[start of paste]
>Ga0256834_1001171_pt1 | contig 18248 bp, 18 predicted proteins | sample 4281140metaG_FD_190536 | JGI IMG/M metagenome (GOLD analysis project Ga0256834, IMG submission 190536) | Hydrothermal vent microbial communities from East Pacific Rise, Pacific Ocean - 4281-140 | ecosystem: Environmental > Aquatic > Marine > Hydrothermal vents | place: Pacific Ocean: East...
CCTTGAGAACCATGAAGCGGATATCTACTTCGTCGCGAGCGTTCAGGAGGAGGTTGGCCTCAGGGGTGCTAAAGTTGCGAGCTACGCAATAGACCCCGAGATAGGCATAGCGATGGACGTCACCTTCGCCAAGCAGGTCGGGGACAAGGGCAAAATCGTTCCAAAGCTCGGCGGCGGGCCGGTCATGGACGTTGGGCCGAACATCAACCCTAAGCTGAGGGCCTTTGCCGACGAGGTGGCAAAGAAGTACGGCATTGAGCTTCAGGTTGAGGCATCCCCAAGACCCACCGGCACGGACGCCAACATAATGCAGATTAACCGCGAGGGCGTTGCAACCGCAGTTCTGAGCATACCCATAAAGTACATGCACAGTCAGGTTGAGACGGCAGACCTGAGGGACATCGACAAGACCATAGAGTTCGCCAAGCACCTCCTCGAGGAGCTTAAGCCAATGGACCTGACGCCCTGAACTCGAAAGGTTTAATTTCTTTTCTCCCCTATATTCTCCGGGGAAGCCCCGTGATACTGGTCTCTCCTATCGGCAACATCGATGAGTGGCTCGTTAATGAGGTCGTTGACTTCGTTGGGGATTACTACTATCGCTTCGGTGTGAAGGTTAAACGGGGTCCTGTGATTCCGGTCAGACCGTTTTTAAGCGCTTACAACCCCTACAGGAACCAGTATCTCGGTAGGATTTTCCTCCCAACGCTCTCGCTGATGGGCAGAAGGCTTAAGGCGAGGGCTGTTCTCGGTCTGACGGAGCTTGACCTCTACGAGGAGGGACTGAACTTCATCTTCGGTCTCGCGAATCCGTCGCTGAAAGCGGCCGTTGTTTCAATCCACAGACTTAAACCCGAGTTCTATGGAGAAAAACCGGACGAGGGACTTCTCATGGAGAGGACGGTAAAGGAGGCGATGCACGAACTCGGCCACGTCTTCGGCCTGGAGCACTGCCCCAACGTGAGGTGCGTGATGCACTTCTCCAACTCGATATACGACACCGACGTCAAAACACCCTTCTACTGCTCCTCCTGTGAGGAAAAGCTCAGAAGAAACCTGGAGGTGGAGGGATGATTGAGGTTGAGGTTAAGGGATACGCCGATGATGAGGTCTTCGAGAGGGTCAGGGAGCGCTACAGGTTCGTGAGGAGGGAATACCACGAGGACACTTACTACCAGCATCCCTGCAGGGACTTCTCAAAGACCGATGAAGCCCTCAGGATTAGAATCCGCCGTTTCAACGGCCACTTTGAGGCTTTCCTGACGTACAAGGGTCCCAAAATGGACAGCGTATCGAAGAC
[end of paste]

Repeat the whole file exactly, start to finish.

>Ga0256834_1001171_pt1 | contig 18248 bp, 18 predicted proteins | sample 4281140metaG_FD_190536 | JGI IMG/M metagenome (GOLD analysis project Ga0256834, IMG submission 190536) | Hydrothermal vent microbial communities from East Pacific Rise, Pacific Ocean - 4281-140 | ecosystem: Environmental > Aquatic > Marine > Hydrothermal vents | place: Pacific Ocean: East...
CCTTGAGAACCATGAAGCGGATATCTACTTCGTCGCGAGCGTTCAGGAGGAGGTTGGCCTCAGGGGTGCTAAAGTTGCGAGCTACGCAATAGACCCCGAGATAGGCATAGCGATGGACGTCACCTTCGCCAAGCAGGTCGGGGACAAGGGCAAAATCGTTCCAAAGCTCGGCGGCGGGCCGGTCATGGACGTTGGGCCGAACATCAACCCTAAGCTGAGGGCCTTTGCCGACGAGGTGGCAAAGAAGTACGGCATTGAGCTTCAGGTTGAGGCATCCCCAAGACCCACCGGCACGGACGCCAACATAATGCAGATTAACCGCGAGGGCGTTGCAACCGCAGTTCTGAGCATACCCATAAAGTACATGCACAGTCAGGTTGAGACGGCAGACCTGAGGGACATCGACAAGACCATAGAGTTCGCCAAGCACCTCCTCGAGGAGCTTAAGCCAATGGACCTGACGCCCTGAACTCGAAAGGTTTAATTTCTTTTCTCCCCTATATTCTCCGGGGAAGCCCCGTGATACTGGTCTCTCCTATCGGCAACATCGATGAGTGGCTCGTTAATGAGGTCGTTGACTTCGTTGGGGATTACTACTATCGCTTCGGTGTGAAGGTTAAACGGGGTCCTGTGATTCCGGTCAGACCGTTTTTAAGCGCTTACAACCCCTACAGGAACCAGTATCTCGGTAGGATTTTCCTCCCAACGCTCTCGCTGATGGGCAGAAGGCTTAAGGCGAGGGCTGTTCTCGGTCTGACGGAGCTTGACCTCTACGAGGAGGGACTGAACTTCATCTTCGGTCTCGCGAATCCGTCGCTGAAAGCGGCCGTTGTTTCAATCCACAGACTTAAACCCGAGTTCTATGGAGAAAAACCGGACGAGGGACTTCTCATGGAGAGGACGGTAAAGGAGGCGATGCACGAACTCGGCCACGTCTTCGGCCTGGAGCACTGCCCCAACGTGAGGTGCGTGATGCACTTCTCCAACTCGATATACGACACCGACGTCAAAACACCCTTCTACTGCTCCTCCTGTGAGGAAAAGCTCAGAAGAAACCTGGAGGTGGAGGGATGATTGAGGTTGAGGTTAAGGGATACGCCGATGATGAGGTCTTCGAGAGGGTCAGGGAGCGCTACAGGTTCGTGAGGAGGGAATACCACGAGGACACTTACTACCAGCATCCCTGCAGGGACTTCTCAAAGACCGATGAAGCCCTCAGGATTAGAATCCGCCGTTTCAACGGCCACTTTGAGGCTTTCCTGACGTACAAGGGTCCCAAAATGGACAGCGTATCGAAGAC